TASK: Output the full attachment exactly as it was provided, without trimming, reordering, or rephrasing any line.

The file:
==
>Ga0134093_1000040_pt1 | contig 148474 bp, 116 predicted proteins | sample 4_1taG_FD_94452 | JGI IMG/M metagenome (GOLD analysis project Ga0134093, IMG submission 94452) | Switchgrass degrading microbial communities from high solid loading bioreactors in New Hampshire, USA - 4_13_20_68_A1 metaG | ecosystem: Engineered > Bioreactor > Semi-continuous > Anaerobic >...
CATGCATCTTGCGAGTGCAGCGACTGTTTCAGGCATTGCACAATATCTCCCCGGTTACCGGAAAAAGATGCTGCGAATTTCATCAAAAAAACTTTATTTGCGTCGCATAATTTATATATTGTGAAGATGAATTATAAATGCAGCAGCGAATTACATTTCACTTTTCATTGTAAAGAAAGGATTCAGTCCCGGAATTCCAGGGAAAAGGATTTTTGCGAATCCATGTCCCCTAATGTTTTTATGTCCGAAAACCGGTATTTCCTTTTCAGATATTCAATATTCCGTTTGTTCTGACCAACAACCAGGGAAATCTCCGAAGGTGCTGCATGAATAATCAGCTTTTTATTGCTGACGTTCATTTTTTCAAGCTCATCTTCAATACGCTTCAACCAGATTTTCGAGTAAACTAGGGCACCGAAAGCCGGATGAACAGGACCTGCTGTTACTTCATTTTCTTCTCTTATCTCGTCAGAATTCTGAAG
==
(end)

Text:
>Ga0134093_1000040_pt1 | contig 148474 bp, 116 predicted proteins | sample 4_1taG_FD_94452 | JGI IMG/M metagenome (GOLD analysis project Ga0134093, IMG submission 94452) | Switchgrass degrading microbial communities from high solid loading bioreactors in New Hampshire, USA - 4_13_20_68_A1 metaG | ecosystem: Engineered > Bioreactor > Semi-continuous > Anaerobic >...
CATGCATCTTGCGAGTGCAGCGACTGTTTCAGGCATTGCACAATATCTCCCCGGTTACCGGAAAAAGATGCTGCGAATTTCATCAAAAAAACTTTATTTGCGTCGCATAATTTATATATTGTGAAGATGAATTATAAATGCAGCAGCGAATTACATTTCACTTTTCATTGTAAAGAAAGGATTCAGTCCCGGAATTCCAGGGAAAAGGATTTTTGCGAATCCATGTCCCCTAATGTTTTTATGTCCGAAAACCGGTATTTCCTTTTCAGATATTCAATATTCCGTTTGTTCTGACCAACAACCAGGGAAATCTCCGAAGGTGCTGCATGAATAATCAGCTTTTTATTGCTGACGTTCATTTTTTCAAGCTCATCTTCAATACGCTTCAACCAGATTTTCGAGTAAACTAGGGCACCGAAAGCCGGATGAACAGGACCTGCTGTTACTTCATTTTCTTCTCTTATCTCGTCAGAATTCTGAAG